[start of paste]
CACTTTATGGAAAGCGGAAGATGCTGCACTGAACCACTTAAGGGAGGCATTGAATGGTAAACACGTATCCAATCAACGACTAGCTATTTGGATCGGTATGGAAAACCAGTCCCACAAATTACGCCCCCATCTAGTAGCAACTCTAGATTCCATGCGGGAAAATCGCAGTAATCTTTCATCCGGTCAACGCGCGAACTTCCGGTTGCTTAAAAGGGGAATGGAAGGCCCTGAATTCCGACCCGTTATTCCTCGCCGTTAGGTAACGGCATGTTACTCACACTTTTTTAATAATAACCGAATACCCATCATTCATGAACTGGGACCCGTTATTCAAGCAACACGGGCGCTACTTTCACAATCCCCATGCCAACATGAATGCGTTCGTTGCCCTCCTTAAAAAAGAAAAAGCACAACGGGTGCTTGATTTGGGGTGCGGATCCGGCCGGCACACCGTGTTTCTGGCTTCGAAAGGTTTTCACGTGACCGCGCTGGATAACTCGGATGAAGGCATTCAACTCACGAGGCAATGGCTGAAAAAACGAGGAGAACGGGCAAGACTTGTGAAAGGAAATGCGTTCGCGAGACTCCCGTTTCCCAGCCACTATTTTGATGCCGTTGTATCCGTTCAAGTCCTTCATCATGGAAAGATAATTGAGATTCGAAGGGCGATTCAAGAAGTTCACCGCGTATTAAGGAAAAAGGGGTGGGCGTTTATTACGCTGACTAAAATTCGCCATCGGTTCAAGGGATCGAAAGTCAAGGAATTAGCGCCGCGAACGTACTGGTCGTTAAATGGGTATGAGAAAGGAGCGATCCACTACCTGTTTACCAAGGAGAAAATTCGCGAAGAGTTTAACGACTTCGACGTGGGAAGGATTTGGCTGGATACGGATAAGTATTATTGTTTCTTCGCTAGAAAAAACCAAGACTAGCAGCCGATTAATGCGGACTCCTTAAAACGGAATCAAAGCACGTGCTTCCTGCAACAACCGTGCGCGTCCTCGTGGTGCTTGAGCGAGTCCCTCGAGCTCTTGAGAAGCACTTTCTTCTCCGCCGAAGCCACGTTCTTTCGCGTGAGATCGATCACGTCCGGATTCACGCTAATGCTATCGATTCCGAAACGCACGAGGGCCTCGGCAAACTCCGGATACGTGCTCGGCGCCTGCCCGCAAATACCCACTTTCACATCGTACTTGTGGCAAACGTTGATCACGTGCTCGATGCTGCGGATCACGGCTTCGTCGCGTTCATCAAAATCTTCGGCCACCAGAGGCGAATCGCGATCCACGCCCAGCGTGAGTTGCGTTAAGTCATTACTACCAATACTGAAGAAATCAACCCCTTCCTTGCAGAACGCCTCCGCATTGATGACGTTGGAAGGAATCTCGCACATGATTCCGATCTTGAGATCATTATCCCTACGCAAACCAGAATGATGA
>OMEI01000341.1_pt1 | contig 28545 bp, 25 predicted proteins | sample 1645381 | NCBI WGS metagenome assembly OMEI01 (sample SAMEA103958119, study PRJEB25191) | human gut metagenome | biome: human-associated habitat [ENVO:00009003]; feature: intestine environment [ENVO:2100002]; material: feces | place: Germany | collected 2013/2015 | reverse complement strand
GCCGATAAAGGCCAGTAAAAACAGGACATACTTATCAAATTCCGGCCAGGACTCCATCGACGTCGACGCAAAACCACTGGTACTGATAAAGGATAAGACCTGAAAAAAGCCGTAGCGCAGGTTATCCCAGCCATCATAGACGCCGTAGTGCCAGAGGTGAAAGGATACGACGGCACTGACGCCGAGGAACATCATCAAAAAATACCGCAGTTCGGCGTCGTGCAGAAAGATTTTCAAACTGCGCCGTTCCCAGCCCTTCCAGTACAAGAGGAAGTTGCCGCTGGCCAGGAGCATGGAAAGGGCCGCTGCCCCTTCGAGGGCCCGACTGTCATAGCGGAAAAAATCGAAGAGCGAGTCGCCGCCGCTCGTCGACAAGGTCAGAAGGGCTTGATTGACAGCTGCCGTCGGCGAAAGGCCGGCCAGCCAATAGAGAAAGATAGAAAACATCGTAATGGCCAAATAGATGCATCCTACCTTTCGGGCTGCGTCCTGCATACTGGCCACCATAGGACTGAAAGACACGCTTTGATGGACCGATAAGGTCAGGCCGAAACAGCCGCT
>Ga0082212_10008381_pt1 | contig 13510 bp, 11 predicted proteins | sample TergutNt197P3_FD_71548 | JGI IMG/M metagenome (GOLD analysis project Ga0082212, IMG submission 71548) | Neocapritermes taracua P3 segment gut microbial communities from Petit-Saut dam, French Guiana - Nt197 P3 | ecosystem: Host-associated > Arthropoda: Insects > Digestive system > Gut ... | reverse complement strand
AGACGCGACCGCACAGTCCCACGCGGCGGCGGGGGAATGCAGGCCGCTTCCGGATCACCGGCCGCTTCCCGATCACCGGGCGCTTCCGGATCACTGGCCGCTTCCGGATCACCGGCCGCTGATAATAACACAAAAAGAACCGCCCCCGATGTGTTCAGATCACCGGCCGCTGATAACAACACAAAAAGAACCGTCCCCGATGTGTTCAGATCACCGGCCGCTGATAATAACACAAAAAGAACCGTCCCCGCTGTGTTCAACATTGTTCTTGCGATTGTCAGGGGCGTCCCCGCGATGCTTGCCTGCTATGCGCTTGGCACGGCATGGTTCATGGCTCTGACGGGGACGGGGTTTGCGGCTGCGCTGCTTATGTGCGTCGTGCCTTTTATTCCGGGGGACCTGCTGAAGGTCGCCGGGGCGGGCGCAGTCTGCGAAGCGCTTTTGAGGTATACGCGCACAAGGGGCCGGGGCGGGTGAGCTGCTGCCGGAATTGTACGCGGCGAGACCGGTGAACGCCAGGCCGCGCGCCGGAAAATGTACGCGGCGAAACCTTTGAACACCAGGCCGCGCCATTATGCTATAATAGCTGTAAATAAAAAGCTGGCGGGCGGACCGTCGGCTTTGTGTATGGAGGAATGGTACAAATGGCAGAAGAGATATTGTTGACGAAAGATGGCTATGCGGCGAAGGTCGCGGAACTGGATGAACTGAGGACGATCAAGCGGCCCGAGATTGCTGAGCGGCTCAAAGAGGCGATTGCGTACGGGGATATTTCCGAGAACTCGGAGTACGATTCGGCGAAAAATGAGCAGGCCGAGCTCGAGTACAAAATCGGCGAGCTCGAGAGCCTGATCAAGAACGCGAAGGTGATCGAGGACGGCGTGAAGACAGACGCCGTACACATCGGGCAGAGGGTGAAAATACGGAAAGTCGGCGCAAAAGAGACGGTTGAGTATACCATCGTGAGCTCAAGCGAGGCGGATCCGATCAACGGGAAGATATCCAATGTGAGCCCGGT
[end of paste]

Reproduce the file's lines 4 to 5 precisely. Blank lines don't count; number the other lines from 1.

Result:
>Ga0082212_10008381_pt1 | contig 13510 bp, 11 predicted proteins | sample TergutNt197P3_FD_71548 | JGI IMG/M metagenome (GOLD analysis project Ga0082212, IMG submission 71548) | Neocapritermes taracua P3 segment gut microbial communities from Petit-Saut dam, French Guiana - Nt197 P3 | ecosystem: Host-associated > Arthropoda: Insects > Digestive system > Gut ... | reverse complement strand
AGACGCGACCGCACAGTCCCACGCGGCGGCGGGGGAATGCAGGCCGCTTCCGGATCACCGGCCGCTTCCCGATCACCGGGCGCTTCCGGATCACTGGCCGCTTCCGGATCACCGGCCGCTGATAATAACACAAAAAGAACCGCCCCCGATGTGTTCAGATCACCGGCCGCTGATAACAACACAAAAAGAACCGTCCCCGATGTGTTCAGATCACCGGCCGCTGATAATAACACAAAAAGAACCGTCCCCGCTGTGTTCAACATTGTTCTTGCGATTGTCAGGGGCGTCCCCGCGATGCTTGCCTGCTATGCGCTTGGCACGGCATGGTTCATGGCTCTGACGGGGACGGGGTTTGCGGCTGCGCTGCTTATGTGCGTCGTGCCTTTTATTCCGGGGGACCTGCTGAAGGTCGCCGGGGCGGGCGCAGTCTGCGAAGCGCTTTTGAGGTATACGCGCACAAGGGGCCGGGGCGGGTGAGCTGCTGCCGGAATTGTACGCGGCGAGACCGGTGAACGCCAGGCCGCGCGCCGGAAAATGTACGCGGCGAAACCTTTGAACACCAGGCCGCGCCATTATGCTATAATAGCTGTAAATAAAAAGCTGGCGGGCGGACCGTCGGCTTTGTGTATGGAGGAATGGTACAAATGGCAGAAGAGATATTGTTGACGAAAGATGGCTATGCGGCGAAGGTCGCGGAACTGGATGAACTGAGGACGATCAAGCGGCCCGAGATTGCTGAGCGGCTCAAAGAGGCGATTGCGTACGGGGATATTTCCGAGAACTCGGAGTACGATTCGGCGAAAAATGAGCAGGCCGAGCTCGAGTACAAAATCGGCGAGCTCGAGAGCCTGATCAAGAACGCGAAGGTGATCGAGGACGGCGTGAAGACAGACGCCGTACACATCGGGCAGAGGGTGAAAATACGGAAAGTCGGCGCAAAAGAGACGGTTGAGTATACCATCGTGAGCTCAAGCGAGGCGGATCCGATCAACGGGAAGATATCCAATGTGAGCCCGGT